Michael Kornick came up through restaurants like Gordon at the same time as Trotter, but he didn't manage to open his own fine dining restaurant, MK, until a decade later, in 1998. As a result, MK's clean, minimalist loft space—in a former paint factory with a two-story-plus ceiling—hasn't aged in the same way. Like Blackbird, it looks more like the model dozens of today's restaurants riffed on.
But Kornick and his wife, Lisa, wanted to change it up anyway.
They nearly did in 2008, before the banking system collapsed. Since then Kornick, along with David Morton (of the steak-house family), has focused on upscale-casual places, building up an empire that stretches to 25 restaurants, including spots such as DMK Burger Bar (soon opening second and third locations), Fish Bar, Ada St, and the new Taylor Street addition County Barbeque.
Coming off the success of projects like those—concepted and systematized and meant to be replicable—he admits that a one-off, everything-by-hand fine dining place like MK "isn't the restaurant I'd tell anybody to open now as a consultant. It's basically a big family restaurant." Nevertheless, he and Lisa have signed a lease for 25 more years, giving MK the potential for stability and longevity unmatched by many high-end ventures.
Hence the revamp. Designwise, the biggest change at MK is up front—the pro forma lounge is now a real bar, with high-tops even. "We had these little short chairs and tables, and then people would want to eat in here, and we had to go through this big production of carrying a real table in and setting it down," Lisa Kornick explains.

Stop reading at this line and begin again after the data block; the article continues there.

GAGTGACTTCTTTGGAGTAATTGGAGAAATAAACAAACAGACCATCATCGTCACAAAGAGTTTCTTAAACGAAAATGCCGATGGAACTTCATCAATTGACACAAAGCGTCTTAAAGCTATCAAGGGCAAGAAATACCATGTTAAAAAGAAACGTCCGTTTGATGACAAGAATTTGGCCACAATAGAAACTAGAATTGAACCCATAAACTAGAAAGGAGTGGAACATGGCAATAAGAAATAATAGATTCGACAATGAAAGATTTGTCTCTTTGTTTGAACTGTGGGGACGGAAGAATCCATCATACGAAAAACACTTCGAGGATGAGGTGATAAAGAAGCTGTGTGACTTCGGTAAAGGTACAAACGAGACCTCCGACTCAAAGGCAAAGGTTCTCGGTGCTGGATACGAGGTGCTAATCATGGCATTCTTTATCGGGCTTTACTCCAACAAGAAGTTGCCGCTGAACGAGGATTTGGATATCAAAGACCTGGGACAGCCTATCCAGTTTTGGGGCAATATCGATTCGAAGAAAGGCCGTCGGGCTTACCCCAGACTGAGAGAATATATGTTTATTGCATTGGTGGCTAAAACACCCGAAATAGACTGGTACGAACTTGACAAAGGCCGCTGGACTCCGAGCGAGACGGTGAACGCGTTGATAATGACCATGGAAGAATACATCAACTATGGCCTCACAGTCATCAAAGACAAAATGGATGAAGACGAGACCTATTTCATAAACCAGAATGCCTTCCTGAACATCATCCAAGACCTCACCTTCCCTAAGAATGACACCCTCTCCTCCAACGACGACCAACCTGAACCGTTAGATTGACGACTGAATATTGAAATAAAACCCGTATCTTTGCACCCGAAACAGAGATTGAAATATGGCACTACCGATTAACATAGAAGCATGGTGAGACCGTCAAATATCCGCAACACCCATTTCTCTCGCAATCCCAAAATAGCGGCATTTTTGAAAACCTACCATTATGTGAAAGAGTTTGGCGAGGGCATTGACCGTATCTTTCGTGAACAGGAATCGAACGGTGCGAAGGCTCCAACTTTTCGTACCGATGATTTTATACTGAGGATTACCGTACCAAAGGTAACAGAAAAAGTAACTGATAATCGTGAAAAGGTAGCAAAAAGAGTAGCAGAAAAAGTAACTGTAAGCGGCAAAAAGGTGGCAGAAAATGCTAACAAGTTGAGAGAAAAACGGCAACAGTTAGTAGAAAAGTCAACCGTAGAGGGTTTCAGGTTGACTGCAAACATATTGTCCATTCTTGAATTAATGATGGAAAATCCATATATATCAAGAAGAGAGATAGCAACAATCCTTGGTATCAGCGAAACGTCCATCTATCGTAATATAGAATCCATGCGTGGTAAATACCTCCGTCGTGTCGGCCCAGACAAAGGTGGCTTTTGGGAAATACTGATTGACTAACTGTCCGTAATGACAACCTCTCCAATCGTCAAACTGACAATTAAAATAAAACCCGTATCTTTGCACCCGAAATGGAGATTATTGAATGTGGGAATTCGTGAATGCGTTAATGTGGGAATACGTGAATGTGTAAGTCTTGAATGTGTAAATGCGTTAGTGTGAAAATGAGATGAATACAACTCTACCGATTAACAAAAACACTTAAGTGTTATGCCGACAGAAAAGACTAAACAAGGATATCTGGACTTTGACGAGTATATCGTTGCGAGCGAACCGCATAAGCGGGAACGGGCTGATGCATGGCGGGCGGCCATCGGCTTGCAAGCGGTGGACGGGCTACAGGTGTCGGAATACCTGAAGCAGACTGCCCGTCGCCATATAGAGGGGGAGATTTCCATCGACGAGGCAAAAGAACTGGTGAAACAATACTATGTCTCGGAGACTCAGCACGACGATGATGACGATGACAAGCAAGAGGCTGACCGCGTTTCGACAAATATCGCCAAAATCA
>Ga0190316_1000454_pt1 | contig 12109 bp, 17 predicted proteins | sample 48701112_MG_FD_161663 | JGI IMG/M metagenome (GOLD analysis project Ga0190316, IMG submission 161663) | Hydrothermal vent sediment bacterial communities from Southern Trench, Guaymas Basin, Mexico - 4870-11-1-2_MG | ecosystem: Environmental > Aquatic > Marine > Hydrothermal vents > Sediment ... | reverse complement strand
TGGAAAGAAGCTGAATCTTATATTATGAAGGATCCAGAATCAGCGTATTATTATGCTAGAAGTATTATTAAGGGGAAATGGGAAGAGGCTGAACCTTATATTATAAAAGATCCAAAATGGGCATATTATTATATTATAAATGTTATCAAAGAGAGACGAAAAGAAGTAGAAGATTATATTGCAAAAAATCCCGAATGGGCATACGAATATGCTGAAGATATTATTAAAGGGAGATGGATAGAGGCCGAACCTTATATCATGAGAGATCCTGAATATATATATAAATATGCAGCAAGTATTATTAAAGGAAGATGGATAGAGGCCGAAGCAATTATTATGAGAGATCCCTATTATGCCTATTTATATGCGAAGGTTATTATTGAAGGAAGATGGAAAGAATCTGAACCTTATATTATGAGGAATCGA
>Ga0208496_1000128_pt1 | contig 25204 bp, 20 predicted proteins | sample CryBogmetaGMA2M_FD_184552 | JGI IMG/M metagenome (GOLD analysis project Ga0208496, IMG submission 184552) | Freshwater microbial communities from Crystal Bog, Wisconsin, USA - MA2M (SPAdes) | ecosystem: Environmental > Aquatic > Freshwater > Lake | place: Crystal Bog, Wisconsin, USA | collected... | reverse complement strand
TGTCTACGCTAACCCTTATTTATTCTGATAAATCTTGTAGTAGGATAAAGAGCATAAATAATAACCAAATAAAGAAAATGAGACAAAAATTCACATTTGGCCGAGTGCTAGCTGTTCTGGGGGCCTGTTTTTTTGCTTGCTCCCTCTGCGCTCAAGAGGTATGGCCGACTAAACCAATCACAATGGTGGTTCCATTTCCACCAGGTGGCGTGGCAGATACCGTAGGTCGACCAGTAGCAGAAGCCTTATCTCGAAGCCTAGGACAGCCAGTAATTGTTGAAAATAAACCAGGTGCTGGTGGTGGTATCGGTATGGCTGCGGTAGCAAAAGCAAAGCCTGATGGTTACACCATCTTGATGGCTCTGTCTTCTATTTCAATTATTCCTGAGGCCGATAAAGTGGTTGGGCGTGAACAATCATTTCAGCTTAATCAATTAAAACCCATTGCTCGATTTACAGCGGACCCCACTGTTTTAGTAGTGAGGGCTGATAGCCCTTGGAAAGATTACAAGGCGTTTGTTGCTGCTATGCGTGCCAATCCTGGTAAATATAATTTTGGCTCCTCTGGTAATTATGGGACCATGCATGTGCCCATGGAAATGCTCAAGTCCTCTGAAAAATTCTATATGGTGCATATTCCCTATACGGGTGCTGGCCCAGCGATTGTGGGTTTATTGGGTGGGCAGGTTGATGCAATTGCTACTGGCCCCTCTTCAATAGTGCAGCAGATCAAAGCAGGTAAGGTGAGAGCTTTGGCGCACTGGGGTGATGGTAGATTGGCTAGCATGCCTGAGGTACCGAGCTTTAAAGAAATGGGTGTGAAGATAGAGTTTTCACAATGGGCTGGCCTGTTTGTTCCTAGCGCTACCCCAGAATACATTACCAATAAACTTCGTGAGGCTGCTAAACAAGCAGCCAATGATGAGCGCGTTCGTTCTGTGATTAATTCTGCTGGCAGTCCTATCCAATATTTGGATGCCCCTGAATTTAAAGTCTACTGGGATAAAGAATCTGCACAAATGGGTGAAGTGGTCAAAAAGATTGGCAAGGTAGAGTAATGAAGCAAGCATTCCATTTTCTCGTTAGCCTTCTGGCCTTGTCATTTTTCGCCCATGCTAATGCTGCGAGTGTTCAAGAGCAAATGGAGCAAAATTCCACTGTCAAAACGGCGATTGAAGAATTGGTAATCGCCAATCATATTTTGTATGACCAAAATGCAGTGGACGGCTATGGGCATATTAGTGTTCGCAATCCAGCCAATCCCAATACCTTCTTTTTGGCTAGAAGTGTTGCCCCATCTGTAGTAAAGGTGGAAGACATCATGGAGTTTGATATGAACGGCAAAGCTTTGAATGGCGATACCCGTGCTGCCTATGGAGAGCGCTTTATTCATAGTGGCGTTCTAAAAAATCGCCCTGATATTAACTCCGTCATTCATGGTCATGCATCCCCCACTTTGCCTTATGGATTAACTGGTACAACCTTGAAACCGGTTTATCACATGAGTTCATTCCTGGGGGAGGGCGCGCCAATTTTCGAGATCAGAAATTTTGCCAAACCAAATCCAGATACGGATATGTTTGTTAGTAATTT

To go with the new look there's a more modestly priced bar menu with things like oysters, charcuterie and, well, a burger, topped with sauteed hen of the woods mushrooms. Upscale as the last might sound, it manages to come off like its chef has cooked a few burgers before and knows what normal people like about them.
Otherwise the changes are more subtle, like the handsome wood glassware-storage piece that replaced an earlier view straight into a couple of large wine coolers. Which, let's admit it, the restaurant, fine as its cellar may be, really didn't need to decorate with (YES, WE REALLY DO HAVE WINE. HERE IS SOME TO LOOK AT WHILE YOU EAT.)
Kornick isn't trying to turn MK into anything like his newer concepts, but having those places seems to have affected his outlook enough that he wants to be able to serve some of their customers at MK, too—younger ones who aren't going to buy a $400 bottle of wine at dinner. At least, not yet.
MK, 868 N. Franklin, 312-482-9179, mkchicago.com